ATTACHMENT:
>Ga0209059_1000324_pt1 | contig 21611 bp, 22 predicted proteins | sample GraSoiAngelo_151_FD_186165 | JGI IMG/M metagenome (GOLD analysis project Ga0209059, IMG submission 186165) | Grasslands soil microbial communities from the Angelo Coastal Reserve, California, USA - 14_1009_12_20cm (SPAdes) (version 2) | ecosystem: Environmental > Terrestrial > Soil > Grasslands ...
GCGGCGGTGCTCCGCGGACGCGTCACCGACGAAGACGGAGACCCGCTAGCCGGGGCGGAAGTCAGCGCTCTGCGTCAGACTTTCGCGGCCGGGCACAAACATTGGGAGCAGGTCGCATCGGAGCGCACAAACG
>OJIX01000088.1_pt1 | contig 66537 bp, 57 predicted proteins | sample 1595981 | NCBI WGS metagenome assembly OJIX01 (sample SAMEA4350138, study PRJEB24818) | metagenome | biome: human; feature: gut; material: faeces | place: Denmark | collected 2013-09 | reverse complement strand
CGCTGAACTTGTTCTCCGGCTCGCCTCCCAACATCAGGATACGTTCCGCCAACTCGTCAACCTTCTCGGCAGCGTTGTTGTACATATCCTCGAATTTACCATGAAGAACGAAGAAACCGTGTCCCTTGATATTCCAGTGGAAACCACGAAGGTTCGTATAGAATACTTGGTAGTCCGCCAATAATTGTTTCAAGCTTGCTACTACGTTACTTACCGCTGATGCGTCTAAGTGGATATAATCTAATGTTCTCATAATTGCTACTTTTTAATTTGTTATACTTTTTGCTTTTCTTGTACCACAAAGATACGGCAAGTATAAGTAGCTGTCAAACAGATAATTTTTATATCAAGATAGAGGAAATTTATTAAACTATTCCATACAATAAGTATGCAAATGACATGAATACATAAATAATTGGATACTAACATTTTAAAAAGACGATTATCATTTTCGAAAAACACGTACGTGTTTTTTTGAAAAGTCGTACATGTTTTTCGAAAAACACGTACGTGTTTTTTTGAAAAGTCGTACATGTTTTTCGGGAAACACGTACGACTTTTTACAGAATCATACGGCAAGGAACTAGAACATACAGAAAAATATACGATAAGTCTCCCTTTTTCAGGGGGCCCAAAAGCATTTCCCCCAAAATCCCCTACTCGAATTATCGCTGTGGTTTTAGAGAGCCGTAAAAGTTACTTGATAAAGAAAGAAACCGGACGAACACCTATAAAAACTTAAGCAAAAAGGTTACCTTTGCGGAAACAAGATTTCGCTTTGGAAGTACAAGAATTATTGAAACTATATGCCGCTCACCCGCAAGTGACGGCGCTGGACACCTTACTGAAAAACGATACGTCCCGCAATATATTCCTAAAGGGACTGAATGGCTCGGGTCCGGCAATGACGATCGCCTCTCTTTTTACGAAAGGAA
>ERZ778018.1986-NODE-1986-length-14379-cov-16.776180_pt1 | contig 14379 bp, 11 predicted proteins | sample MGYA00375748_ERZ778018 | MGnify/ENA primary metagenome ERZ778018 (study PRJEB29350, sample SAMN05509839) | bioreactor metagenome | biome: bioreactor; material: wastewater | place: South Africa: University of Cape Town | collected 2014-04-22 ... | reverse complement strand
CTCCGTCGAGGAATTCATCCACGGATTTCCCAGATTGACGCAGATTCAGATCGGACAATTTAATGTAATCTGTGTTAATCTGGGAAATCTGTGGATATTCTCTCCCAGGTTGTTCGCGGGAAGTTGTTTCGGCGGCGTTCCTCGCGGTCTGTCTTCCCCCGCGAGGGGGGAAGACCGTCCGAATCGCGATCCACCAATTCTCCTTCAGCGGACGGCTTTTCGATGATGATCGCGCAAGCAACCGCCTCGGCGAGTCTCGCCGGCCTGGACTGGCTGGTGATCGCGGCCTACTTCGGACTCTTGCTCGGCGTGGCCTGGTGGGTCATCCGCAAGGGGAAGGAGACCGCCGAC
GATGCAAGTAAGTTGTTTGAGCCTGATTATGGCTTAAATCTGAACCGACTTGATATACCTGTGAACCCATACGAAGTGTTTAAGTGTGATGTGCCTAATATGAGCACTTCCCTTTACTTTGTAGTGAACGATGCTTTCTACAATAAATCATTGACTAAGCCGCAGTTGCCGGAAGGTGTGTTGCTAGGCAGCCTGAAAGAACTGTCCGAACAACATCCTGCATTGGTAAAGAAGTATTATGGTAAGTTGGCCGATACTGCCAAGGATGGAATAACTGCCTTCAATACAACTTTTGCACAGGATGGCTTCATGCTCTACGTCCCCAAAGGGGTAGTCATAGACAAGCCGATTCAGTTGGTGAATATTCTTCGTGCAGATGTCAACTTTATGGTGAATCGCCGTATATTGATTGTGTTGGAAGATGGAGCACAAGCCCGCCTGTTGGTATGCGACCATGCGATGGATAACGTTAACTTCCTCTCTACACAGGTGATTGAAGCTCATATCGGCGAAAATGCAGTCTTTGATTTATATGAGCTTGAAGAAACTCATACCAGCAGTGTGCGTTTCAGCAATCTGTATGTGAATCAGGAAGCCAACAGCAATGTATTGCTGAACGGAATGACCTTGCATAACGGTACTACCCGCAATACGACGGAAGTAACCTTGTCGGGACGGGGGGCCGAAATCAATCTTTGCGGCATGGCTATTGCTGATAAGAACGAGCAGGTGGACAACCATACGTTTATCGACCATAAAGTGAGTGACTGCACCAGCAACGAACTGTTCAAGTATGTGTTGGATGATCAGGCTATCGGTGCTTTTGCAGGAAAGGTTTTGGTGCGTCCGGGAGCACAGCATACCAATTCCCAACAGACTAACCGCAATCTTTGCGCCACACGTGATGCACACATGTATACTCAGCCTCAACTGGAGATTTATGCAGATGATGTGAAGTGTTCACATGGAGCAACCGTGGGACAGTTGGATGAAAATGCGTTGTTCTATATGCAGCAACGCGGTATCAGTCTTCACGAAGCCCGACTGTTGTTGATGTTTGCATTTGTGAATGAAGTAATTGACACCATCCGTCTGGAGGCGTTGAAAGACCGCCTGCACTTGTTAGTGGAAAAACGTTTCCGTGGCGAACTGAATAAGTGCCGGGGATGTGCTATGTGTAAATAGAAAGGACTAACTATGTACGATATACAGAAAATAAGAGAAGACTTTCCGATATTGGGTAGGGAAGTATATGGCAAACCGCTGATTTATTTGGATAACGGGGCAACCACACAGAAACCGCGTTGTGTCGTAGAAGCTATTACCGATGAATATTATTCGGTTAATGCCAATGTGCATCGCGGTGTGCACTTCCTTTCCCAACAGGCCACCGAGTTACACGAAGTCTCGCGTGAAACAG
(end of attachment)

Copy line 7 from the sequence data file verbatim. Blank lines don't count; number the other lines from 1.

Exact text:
GATGCAAGTAAGTTGTTTGAGCCTGATTATGGCTTAAATCTGAACCGACTTGATATACCTGTGAACCCATACGAAGTGTTTAAGTGTGATGTGCCTAATATGAGCACTTCCCTTTACTTTGTAGTGAACGATGCTTTCTACAATAAATCATTGACTAAGCCGCAGTTGCCGGAAGGTGTGTTGCTAGGCAGCCTGAAAGAACTGTCCGAACAACATCCTGCATTGGTAAAGAAGTATTATGGTAAGTTGGCCGATACTGCCAAGGATGGAATAACTGCCTTCAATACAACTTTTGCACAGGATGGCTTCATGCTCTACGTCCCCAAAGGGGTAGTCATAGACAAGCCGATTCAGTTGGTGAATATTCTTCGTGCAGATGTCAACTTTATGGTGAATCGCCGTATATTGATTGTGTTGGAAGATGGAGCACAAGCCCGCCTGTTGGTATGCGACCATGCGATGGATAACGTTAACTTCCTCTCTACACAGGTGATTGAAGCTCATATCGGCGAAAATGCAGTCTTTGATTTATATGAGCTTGAAGAAACTCATACCAGCAGTGTGCGTTTCAGCAATCTGTATGTGAATCAGGAAGCCAACAGCAATGTATTGCTGAACGGAATGACCTTGCATAACGGTACTACCCGCAATACGACGGAAGTAACCTTGTCGGGACGGGGGGCCGAAATCAATCTTTGCGGCATGGCTATTGCTGATAAGAACGAGCAGGTGGACAACCATACGTTTATCGACCATAAAGTGAGTGACTGCACCAGCAACGAACTGTTCAAGTATGTGTTGGATGATCAGGCTATCGGTGCTTTTGCAGGAAAGGTTTTGGTGCGTCCGGGAGCACAGCATACCAATTCCCAACAGACTAACCGCAATCTTTGCGCCACACGTGATGCACACATGTATACTCAGCCTCAACTGGAGATTTATGCAGATGATGTGAAGTGTTCACATGGAGCAACCGTGGGACAGTTGGATGAAAATGCGTTGTTCTATATGCAGCAACGCGGTATCAGTCTTCACGAAGCCCGACTGTTGTTGATGTTTGCATTTGTGAATGAAGTAATTGACACCATCCGTCTGGAGGCGTTGAAAGACCGCCTGCACTTGTTAGTGGAAAAACGTTTCCGTGGCGAACTGAATAAGTGCCGGGGATGTGCTATGTGTAAATAGAAAGGACTAACTATGTACGATATACAGAAAATAAGAGAAGACTTTCCGATATTGGGTAGGGAAGTATATGGCAAACCGCTGATTTATTTGGATAACGGGGCAACCACACAGAAACCGCGTTGTGTCGTAGAAGCTATTACCGATGAATATTATTCGGTTAATGCCAATGTGCATCGCGGTGTGCACTTCCTTTCCCAACAGGCCACCGAGTTACACGAAGTCTCGCGTGAAACAG